In order to satisfy the rule against perpetuities, the class of people must be limited and determinable.[31] Thus, one cannot say in a deed "until the last of the people in the world now living dies, plus 21 years." To avoid problems caused by incorrectly drafted legal instruments, practitioners in some jurisdictions include a "saving clause" almost universally as a form of disclaimer. This standard clause is commonly called the "Kennedy clause" or the "Rockefeller clause" because the determinable "lives in being" are designated as the descendants of Joseph P. Kennedy (the father of John F. Kennedy), or John D. Rockefeller. Both designate well-known families with many descendants, and are consequently suitable for named, identifiable lives in being. For a time, it was popular to use a Royal lives clause, and make the term of a deed run until the last of the descendants of (for example) Queen Victoria now living dies plus 21 years.[citation needed]

Related rules[edit]

Jurisdictions may limit usufruct periods. For example, if a corporation builds a ski slope, and gives rights of use (usufruct) as gifts to corporate partners, these cannot last in perpetuity, but must terminate after a period that must be specified, e.g. 10 years. A perpetual usufruct is thus forbidden and "perpetual" might mean a long, but finite period, such as 99 years. Here usufruct is distinct from a share, which may be held in perpetuity.

Cultural references[edit]

The rule against perpetuities figures as a prominent plot point in the 1981 film Body Heat. It also figured as a secondary plot line in the 2011 film The Descendants.

See also[edit]



  1. ^ Merrill & Smith (2017), p. 567.
  2. ^ Cited in Merrill & Smith (2017), p. 567.
  3. ^ Merrill & Smith (2017), pp. 567–68.
  4. ^ 3 Ch. Cas. 1, 22 Eng. Rep. 931 (Ch. 1682)
  5. ^ 1 Cl. & Fin. 372, 6 Eng. Rep. 936 (H.L. 1832, 1833)
  6. ^ "Cole v. Peters, 3 S.W.3d 846 | Casetext".
  7. ^ Cole, 3 S.W.3d 846.
  8. ^ Wedel v. American Elec. Power Service Corp., 681 N.E.2d 1122 (Ind.App. 1997). See also Matter of Estate of Kreuzer, 243 A.D.2d 207, 674 N.Y.S.2d 505 (N.Y.A.D. 3d Dept. 1998) (the law favors the vesting of estates as early as possibility).
  9. ^ Symphony Space, Inc. v. Pergola Properties, Inc., 88 N.Y.2d 466, 669 N.E.2d 799 (N.Y. 1996).
  10. ^ Black's Law Dictionary, Deluxe 8th Ed.
  11. ^ "The Rules Against Perpetuities and Excessive Accumulations (LC251)" (PDF). Sixth Program of Law Reform: The Law of Trusts. Law Commission. 1998-03-31. Archived from the original (PDF) on 2008-03-15.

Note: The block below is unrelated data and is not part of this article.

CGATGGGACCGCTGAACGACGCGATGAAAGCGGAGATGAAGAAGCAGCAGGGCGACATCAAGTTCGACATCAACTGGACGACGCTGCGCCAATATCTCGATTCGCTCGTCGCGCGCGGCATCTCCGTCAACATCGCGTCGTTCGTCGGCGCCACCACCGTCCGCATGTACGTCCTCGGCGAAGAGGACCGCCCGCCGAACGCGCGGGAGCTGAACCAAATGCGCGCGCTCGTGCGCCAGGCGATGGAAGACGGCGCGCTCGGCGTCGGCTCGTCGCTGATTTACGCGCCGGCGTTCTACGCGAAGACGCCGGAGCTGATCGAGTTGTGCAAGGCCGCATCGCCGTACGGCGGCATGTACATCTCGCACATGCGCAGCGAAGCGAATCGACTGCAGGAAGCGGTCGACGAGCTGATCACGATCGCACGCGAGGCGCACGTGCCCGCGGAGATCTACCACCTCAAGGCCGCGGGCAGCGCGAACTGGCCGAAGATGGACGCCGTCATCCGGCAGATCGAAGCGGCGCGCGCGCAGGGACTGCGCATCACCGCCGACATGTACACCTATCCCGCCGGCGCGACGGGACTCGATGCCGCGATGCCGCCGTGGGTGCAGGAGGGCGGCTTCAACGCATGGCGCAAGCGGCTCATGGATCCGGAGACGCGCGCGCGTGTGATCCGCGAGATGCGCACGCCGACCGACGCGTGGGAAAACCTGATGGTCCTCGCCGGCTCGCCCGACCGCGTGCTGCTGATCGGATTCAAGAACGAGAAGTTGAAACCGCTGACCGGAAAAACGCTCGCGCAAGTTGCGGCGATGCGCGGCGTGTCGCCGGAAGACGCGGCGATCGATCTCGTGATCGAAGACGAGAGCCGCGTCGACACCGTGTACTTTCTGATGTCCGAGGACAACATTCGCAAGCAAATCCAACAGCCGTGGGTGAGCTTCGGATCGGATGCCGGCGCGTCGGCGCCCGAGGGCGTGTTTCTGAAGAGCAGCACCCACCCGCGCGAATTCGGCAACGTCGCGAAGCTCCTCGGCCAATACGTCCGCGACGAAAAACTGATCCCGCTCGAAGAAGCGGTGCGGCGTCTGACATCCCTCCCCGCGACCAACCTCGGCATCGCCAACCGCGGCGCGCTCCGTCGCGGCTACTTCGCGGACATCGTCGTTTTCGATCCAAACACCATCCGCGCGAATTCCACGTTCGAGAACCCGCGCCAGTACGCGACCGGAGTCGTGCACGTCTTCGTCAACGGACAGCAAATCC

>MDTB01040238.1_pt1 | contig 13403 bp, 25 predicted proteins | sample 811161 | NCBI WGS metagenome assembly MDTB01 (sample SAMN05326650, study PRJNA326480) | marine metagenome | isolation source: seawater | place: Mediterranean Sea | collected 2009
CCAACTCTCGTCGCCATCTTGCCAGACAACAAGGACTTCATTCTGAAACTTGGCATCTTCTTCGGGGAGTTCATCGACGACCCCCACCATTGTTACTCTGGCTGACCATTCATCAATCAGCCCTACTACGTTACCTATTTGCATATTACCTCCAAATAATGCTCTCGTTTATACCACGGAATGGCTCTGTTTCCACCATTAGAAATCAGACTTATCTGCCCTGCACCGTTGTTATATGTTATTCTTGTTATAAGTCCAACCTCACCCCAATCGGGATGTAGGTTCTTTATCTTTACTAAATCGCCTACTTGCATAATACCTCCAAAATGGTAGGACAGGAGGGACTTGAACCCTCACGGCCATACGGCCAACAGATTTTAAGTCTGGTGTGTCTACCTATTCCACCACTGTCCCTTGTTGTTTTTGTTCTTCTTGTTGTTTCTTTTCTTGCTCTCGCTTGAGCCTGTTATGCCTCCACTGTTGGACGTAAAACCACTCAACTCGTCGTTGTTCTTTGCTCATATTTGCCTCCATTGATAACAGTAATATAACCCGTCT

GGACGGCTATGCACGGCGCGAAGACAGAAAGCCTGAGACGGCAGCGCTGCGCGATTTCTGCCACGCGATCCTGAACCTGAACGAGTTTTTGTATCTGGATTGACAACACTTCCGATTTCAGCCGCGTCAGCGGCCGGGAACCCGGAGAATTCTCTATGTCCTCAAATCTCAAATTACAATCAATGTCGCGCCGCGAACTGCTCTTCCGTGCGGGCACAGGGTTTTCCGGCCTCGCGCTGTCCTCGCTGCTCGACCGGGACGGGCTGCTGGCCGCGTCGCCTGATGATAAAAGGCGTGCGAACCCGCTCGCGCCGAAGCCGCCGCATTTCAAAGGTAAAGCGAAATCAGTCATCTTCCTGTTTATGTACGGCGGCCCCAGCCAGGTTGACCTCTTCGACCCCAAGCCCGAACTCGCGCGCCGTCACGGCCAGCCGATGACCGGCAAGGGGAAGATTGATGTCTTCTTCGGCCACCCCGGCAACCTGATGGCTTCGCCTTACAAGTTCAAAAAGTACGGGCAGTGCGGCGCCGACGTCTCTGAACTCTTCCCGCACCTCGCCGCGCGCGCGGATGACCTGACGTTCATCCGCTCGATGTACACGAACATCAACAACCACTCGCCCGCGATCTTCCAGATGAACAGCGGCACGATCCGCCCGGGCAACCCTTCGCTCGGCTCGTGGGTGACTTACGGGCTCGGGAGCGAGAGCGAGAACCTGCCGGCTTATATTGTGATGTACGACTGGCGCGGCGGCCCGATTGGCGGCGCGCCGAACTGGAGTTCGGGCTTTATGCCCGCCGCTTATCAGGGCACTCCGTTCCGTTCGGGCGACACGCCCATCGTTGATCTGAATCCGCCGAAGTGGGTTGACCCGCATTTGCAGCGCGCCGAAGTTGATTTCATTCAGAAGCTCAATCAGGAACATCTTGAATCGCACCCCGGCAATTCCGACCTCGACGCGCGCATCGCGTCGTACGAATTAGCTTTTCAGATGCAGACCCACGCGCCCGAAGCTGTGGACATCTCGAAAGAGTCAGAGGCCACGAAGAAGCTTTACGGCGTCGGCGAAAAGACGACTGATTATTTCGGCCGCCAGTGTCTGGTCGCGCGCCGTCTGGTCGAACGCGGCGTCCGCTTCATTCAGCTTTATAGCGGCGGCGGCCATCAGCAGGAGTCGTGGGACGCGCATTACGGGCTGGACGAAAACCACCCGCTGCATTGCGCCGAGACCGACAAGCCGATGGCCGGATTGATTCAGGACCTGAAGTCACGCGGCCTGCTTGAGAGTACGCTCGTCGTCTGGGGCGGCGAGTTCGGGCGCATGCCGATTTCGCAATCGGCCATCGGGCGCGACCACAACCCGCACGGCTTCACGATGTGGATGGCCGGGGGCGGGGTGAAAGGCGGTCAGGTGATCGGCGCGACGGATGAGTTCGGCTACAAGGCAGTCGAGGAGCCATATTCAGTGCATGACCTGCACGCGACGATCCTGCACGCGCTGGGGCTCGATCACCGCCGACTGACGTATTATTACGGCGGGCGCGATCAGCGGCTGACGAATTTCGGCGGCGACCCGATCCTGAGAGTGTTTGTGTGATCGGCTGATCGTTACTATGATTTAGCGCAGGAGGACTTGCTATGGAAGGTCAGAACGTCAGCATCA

12. ^ "Land and Conveyancing Law Reform Act, No. 27 of 2009, section 16" (PDF).
  13. ^ "Land and Conveyancing Law Reform Act 2009". Dublin: A&L Goodbody. 2009-07-22. Archived from the original on 2011-09-03. Retrieved 2009-12-14.
  14. ^ "Wait-And-See Doctrine".
  15. ^ "cy pres doctrine".
  16. ^ Statutory Rule Against Perpetuities Summary
  17. ^ "Statutes & Constitution: View Statutes: Online Sunshine".
  18. ^ Perpetuities and Accumulations Act 1985 (ACT) s8(1); Perpetuities Act 1984 (NSW),s8; Perpetuities and Accumulations Act 1968 (Vic) s5; Property Law Act 1974 (Qld) s209; Perpetuities and Accumulations Act 1992 (Tas) s6(1); Property Law Act 1969 (WA) s103; Property Law Act (NT)
  19. ^ a b The Perpetuities Act 1984 (NSW) s7.
  20. ^ Belcher (1991), p. 46.
  21. ^ Lucas v. Hamm, 56 Cal.2d 583, 15 Cal.Rptr. 821, 364 P.2d 685 (1961).
  22. ^ For interests created on, or after, January 1, 2007. (20 Pa. Cons. Stat. § 6104)
  23. ^ Kentucky Revised Statutes § 381.224.
  24. ^ "34-11-38". Retrieved 2019-09-19.
  25. ^ a b Moynihan, Cornelius J.; Kurtz, Sheldon F. (2002). Introduction to the Law of Real Property (3rd ed.). Saint Paul, Minnesota: West Group. p. 248. ISBN 978-0-314-26031-4. OCLC 49800778.
  26. ^ Uniform Law Commissioners, Uniform Statutory Rule Against Perpetuities
  27. ^ "NY State Assembly Bill A1737". NY State Senate. October 3, 2015.
  28. ^ "Uniform Law Commissioners, Legislative Fact Sheet - Statutory Rule Against Perpetuities".
  29. ^ "Millionaire's heirs get inheritance after 92 yrs: Lumber baron Wellington R. Burt finally parts with his fortune, 21 years after his last grandkid died". CBS News. Saginaw, Michigan. Associated Press. May 8, 2011. Retrieved May 13, 2011.
  30. ^ Zachary M. Seward, "Widener Library Bridge Coming Down, The Harvard Crimson, November 18, 2003; accessed 2017.03.07.
  31. ^ McPhail v DoultonMcPhail v Doulton [1971] AC 424

Works cited[edit]